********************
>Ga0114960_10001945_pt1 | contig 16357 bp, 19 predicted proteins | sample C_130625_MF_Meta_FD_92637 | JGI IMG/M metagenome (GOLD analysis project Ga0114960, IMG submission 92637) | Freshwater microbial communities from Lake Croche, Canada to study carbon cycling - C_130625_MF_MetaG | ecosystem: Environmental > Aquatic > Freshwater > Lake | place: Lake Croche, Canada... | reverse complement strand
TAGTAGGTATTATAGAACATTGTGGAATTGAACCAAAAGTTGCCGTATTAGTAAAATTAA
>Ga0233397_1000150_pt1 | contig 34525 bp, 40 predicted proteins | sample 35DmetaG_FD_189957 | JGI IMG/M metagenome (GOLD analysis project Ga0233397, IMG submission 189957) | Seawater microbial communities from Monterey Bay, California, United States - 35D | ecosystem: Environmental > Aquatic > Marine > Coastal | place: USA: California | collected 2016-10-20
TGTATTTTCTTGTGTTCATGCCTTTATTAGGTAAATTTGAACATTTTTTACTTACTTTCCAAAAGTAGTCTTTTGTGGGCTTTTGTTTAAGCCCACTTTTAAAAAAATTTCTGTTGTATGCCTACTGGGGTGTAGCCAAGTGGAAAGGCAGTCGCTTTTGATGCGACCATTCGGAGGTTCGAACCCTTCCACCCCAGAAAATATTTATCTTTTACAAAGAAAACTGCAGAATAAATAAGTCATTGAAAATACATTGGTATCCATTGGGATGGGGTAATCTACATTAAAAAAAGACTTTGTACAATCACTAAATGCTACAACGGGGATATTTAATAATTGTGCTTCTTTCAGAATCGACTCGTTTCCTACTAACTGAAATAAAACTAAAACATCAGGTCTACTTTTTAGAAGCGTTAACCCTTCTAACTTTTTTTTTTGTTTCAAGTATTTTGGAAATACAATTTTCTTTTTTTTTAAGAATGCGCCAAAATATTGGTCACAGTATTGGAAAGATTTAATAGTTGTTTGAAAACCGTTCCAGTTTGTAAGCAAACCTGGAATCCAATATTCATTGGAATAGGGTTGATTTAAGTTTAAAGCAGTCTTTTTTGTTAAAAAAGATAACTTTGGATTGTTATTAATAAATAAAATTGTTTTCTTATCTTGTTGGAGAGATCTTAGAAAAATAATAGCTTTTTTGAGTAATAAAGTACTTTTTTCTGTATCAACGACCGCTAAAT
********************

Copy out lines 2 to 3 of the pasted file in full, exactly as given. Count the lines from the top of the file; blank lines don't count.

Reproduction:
TAGTAGGTATTATAGAACATTGTGGAATTGAACCAAAAGTTGCCGTATTAGTAAAATTAA
>Ga0233397_1000150_pt1 | contig 34525 bp, 40 predicted proteins | sample 35DmetaG_FD_189957 | JGI IMG/M metagenome (GOLD analysis project Ga0233397, IMG submission 189957) | Seawater microbial communities from Monterey Bay, California, United States - 35D | ecosystem: Environmental > Aquatic > Marine > Coastal | place: USA: California | collected 2016-10-20